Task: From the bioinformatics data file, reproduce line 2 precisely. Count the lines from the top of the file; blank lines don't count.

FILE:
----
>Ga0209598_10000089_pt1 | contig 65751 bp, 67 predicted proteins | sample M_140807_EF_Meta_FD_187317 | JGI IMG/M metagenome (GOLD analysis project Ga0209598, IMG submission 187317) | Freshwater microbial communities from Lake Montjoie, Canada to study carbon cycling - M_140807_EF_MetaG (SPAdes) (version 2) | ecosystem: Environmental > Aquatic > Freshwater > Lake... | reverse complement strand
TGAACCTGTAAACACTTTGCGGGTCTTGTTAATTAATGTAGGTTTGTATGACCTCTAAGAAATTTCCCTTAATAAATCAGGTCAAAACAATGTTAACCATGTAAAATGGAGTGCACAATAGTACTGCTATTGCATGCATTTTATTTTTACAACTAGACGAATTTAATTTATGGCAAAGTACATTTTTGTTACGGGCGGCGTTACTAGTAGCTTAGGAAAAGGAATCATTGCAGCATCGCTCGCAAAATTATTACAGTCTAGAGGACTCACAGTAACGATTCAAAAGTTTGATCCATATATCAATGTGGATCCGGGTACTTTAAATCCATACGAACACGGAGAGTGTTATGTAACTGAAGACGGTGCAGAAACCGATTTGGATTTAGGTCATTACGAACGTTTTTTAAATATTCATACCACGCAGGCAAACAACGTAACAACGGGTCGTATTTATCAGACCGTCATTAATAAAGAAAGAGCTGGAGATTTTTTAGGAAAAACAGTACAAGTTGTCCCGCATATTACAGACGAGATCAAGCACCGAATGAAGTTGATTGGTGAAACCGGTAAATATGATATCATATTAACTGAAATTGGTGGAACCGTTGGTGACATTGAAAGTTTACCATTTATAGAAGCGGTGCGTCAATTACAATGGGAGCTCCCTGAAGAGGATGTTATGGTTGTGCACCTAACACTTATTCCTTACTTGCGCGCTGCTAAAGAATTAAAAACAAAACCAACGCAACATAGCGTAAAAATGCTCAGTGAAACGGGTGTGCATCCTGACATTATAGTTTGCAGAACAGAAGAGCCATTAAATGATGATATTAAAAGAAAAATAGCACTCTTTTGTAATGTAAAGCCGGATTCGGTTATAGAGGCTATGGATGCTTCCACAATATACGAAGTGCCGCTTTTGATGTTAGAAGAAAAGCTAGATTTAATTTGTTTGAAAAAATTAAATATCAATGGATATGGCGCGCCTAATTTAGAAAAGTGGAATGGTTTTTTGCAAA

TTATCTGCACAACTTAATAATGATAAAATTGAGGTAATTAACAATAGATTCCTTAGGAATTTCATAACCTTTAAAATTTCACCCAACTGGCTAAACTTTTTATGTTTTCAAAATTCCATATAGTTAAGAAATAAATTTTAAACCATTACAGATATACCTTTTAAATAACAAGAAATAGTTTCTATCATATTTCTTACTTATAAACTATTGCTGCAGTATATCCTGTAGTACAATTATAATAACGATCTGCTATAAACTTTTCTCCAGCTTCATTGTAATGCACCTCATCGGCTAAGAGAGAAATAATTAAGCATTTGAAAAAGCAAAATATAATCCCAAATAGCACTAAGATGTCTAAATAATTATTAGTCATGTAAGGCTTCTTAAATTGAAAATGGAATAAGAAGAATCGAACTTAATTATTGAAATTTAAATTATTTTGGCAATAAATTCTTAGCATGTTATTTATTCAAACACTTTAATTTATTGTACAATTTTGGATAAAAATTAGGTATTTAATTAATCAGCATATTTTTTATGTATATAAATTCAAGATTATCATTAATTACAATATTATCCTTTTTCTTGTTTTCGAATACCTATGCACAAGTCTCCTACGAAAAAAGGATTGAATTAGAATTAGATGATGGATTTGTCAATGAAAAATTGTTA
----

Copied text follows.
TGAACCTGTAAACACTTTGCGGGTCTTGTTAATTAATGTAGGTTTGTATGACCTCTAAGAAATTTCCCTTAATAAATCAGGTCAAAACAATGTTAACCATGTAAAATGGAGTGCACAATAGTACTGCTATTGCATGCATTTTATTTTTACAACTAGACGAATTTAATTTATGGCAAAGTACATTTTTGTTACGGGCGGCGTTACTAGTAGCTTAGGAAAAGGAATCATTGCAGCATCGCTCGCAAAATTATTACAGTCTAGAGGACTCACAGTAACGATTCAAAAGTTTGATCCATATATCAATGTGGATCCGGGTACTTTAAATCCATACGAACACGGAGAGTGTTATGTAACTGAAGACGGTGCAGAAACCGATTTGGATTTAGGTCATTACGAACGTTTTTTAAATATTCATACCACGCAGGCAAACAACGTAACAACGGGTCGTATTTATCAGACCGTCATTAATAAAGAAAGAGCTGGAGATTTTTTAGGAAAAACAGTACAAGTTGTCCCGCATATTACAGACGAGATCAAGCACCGAATGAAGTTGATTGGTGAAACCGGTAAATATGATATCATATTAACTGAAATTGGTGGAACCGTTGGTGACATTGAAAGTTTACCATTTATAGAAGCGGTGCGTCAATTACAATGGGAGCTCCCTGAAGAGGATGTTATGGTTGTGCACCTAACACTTATTCCTTACTTGCGCGCTGCTAAAGAATTAAAAACAAAACCAACGCAACATAGCGTAAAAATGCTCAGTGAAACGGGTGTGCATCCTGACATTATAGTTTGCAGAACAGAAGAGCCATTAAATGATGATATTAAAAGAAAAATAGCACTCTTTTGTAATGTAAAGCCGGATTCGGTTATAGAGGCTATGGATGCTTCCACAATATACGAAGTGCCGCTTTTGATGTTAGAAGAAAAGCTAGATTTAATTTGTTTGAAAAAATTAAATATCAATGGATATGGCGCGCCTAATTTAGAAAAGTGGAATGGTTTTTTGCAAA